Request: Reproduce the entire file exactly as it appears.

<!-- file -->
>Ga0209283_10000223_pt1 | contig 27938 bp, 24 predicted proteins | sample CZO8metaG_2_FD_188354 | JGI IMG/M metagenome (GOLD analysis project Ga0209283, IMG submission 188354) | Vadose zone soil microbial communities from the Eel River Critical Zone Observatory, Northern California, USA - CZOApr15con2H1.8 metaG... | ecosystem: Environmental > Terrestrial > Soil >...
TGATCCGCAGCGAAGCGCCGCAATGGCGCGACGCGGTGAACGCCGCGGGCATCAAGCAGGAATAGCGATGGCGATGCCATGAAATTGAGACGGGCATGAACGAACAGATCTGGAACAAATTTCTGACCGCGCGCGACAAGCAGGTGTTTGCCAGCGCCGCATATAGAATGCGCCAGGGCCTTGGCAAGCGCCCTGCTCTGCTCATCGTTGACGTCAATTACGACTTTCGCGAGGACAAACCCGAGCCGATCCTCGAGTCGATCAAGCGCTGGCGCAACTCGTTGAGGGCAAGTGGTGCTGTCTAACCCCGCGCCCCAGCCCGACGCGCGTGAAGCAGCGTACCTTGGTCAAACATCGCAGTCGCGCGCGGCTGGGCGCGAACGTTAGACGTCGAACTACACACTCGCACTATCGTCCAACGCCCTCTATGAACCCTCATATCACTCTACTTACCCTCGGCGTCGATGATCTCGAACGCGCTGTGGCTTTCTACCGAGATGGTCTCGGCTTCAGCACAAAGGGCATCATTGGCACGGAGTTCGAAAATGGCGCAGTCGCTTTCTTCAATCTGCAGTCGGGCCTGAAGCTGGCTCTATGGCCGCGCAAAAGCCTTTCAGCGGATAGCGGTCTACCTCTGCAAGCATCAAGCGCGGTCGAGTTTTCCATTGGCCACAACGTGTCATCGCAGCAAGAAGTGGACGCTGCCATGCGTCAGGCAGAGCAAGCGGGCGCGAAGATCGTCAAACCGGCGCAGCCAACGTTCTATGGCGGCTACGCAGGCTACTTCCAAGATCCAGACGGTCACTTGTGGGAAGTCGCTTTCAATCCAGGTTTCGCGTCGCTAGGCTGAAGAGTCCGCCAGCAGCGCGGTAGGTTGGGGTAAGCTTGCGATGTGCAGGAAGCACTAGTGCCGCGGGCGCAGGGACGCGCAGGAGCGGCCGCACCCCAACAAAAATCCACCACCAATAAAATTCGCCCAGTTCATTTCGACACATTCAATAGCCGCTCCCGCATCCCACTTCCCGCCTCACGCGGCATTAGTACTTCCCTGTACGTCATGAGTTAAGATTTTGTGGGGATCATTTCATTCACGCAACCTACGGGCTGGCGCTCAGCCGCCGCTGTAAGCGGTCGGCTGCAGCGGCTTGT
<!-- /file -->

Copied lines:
>Ga0209283_10000223_pt1 | contig 27938 bp, 24 predicted proteins | sample CZO8metaG_2_FD_188354 | JGI IMG/M metagenome (GOLD analysis project Ga0209283, IMG submission 188354) | Vadose zone soil microbial communities from the Eel River Critical Zone Observatory, Northern California, USA - CZOApr15con2H1.8 metaG... | ecosystem: Environmental > Terrestrial > Soil >...
TGATCCGCAGCGAAGCGCCGCAATGGCGCGACGCGGTGAACGCCGCGGGCATCAAGCAGGAATAGCGATGGCGATGCCATGAAATTGAGACGGGCATGAACGAACAGATCTGGAACAAATTTCTGACCGCGCGCGACAAGCAGGTGTTTGCCAGCGCCGCATATAGAATGCGCCAGGGCCTTGGCAAGCGCCCTGCTCTGCTCATCGTTGACGTCAATTACGACTTTCGCGAGGACAAACCCGAGCCGATCCTCGAGTCGATCAAGCGCTGGCGCAACTCGTTGAGGGCAAGTGGTGCTGTCTAACCCCGCGCCCCAGCCCGACGCGCGTGAAGCAGCGTACCTTGGTCAAACATCGCAGTCGCGCGCGGCTGGGCGCGAACGTTAGACGTCGAACTACACACTCGCACTATCGTCCAACGCCCTCTATGAACCCTCATATCACTCTACTTACCCTCGGCGTCGATGATCTCGAACGCGCTGTGGCTTTCTACCGAGATGGTCTCGGCTTCAGCACAAAGGGCATCATTGGCACGGAGTTCGAAAATGGCGCAGTCGCTTTCTTCAATCTGCAGTCGGGCCTGAAGCTGGCTCTATGGCCGCGCAAAAGCCTTTCAGCGGATAGCGGTCTACCTCTGCAAGCATCAAGCGCGGTCGAGTTTTCCATTGGCCACAACGTGTCATCGCAGCAAGAAGTGGACGCTGCCATGCGTCAGGCAGAGCAAGCGGGCGCGAAGATCGTCAAACCGGCGCAGCCAACGTTCTATGGCGGCTACGCAGGCTACTTCCAAGATCCAGACGGTCACTTGTGGGAAGTCGCTTTCAATCCAGGTTTCGCGTCGCTAGGCTGAAGAGTCCGCCAGCAGCGCGGTAGGTTGGGGTAAGCTTGCGATGTGCAGGAAGCACTAGTGCCGCGGGCGCAGGGACGCGCAGGAGCGGCCGCACCCCAACAAAAATCCACCACCAATAAAATTCGCCCAGTTCATTTCGACACATTCAATAGCCGCTCCCGCATCCCACTTCCCGCCTCACGCGGCATTAGTACTTCCCTGTACGTCATGAGTTAAGATTTTGTGGGGATCATTTCATTCACGCAACCTACGGGCTGGCGCTCAGCCGCCGCTGTAAGCGGTCGGCTGCAGCGGCTTGT